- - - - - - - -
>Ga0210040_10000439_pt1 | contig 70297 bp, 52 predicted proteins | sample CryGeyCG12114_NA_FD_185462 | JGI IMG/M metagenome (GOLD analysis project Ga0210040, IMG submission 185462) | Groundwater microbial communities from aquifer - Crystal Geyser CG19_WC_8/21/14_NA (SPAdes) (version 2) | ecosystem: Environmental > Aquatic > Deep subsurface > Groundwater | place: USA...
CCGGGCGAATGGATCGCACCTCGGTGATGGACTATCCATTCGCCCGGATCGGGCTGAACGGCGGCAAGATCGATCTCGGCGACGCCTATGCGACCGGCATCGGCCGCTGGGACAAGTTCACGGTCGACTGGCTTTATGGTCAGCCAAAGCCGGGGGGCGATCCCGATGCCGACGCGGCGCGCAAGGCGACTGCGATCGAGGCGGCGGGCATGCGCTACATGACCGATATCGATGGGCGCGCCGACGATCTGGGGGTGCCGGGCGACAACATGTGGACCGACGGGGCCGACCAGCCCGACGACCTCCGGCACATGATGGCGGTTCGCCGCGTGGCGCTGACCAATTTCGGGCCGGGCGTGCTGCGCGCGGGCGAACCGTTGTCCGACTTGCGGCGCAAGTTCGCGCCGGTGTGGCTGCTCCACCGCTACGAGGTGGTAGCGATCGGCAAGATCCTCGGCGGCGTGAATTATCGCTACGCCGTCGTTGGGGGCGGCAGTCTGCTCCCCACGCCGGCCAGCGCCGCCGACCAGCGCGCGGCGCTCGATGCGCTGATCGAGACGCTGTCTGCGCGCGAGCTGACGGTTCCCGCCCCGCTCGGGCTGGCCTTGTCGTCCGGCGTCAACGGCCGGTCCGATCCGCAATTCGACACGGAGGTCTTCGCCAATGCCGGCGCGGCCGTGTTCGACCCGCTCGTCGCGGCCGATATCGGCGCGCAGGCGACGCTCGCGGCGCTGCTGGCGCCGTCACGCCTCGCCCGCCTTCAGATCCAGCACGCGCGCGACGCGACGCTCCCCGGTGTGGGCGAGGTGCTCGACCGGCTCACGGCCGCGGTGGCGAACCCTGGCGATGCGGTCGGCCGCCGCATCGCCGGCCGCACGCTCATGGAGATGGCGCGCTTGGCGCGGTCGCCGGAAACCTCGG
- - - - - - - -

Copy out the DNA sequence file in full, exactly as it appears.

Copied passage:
>Ga0210040_10000439_pt1 | contig 70297 bp, 52 predicted proteins | sample CryGeyCG12114_NA_FD_185462 | JGI IMG/M metagenome (GOLD analysis project Ga0210040, IMG submission 185462) | Groundwater microbial communities from aquifer - Crystal Geyser CG19_WC_8/21/14_NA (SPAdes) (version 2) | ecosystem: Environmental > Aquatic > Deep subsurface > Groundwater | place: USA...
CCGGGCGAATGGATCGCACCTCGGTGATGGACTATCCATTCGCCCGGATCGGGCTGAACGGCGGCAAGATCGATCTCGGCGACGCCTATGCGACCGGCATCGGCCGCTGGGACAAGTTCACGGTCGACTGGCTTTATGGTCAGCCAAAGCCGGGGGGCGATCCCGATGCCGACGCGGCGCGCAAGGCGACTGCGATCGAGGCGGCGGGCATGCGCTACATGACCGATATCGATGGGCGCGCCGACGATCTGGGGGTGCCGGGCGACAACATGTGGACCGACGGGGCCGACCAGCCCGACGACCTCCGGCACATGATGGCGGTTCGCCGCGTGGCGCTGACCAATTTCGGGCCGGGCGTGCTGCGCGCGGGCGAACCGTTGTCCGACTTGCGGCGCAAGTTCGCGCCGGTGTGGCTGCTCCACCGCTACGAGGTGGTAGCGATCGGCAAGATCCTCGGCGGCGTGAATTATCGCTACGCCGTCGTTGGGGGCGGCAGTCTGCTCCCCACGCCGGCCAGCGCCGCCGACCAGCGCGCGGCGCTCGATGCGCTGATCGAGACGCTGTCTGCGCGCGAGCTGACGGTTCCCGCCCCGCTCGGGCTGGCCTTGTCGTCCGGCGTCAACGGCCGGTCCGATCCGCAATTCGACACGGAGGTCTTCGCCAATGCCGGCGCGGCCGTGTTCGACCCGCTCGTCGCGGCCGATATCGGCGCGCAGGCGACGCTCGCGGCGCTGCTGGCGCCGTCACGCCTCGCCCGCCTTCAGATCCAGCACGCGCGCGACGCGACGCTCCCCGGTGTGGGCGAGGTGCTCGACCGGCTCACGGCCGCGGTGGCGAACCCTGGCGATGCGGTCGGCCGCCGCATCGCCGGCCGCACGCTCATGGAGATGGCGCGCTTGGCGCGGTCGCCGGAAACCTCGG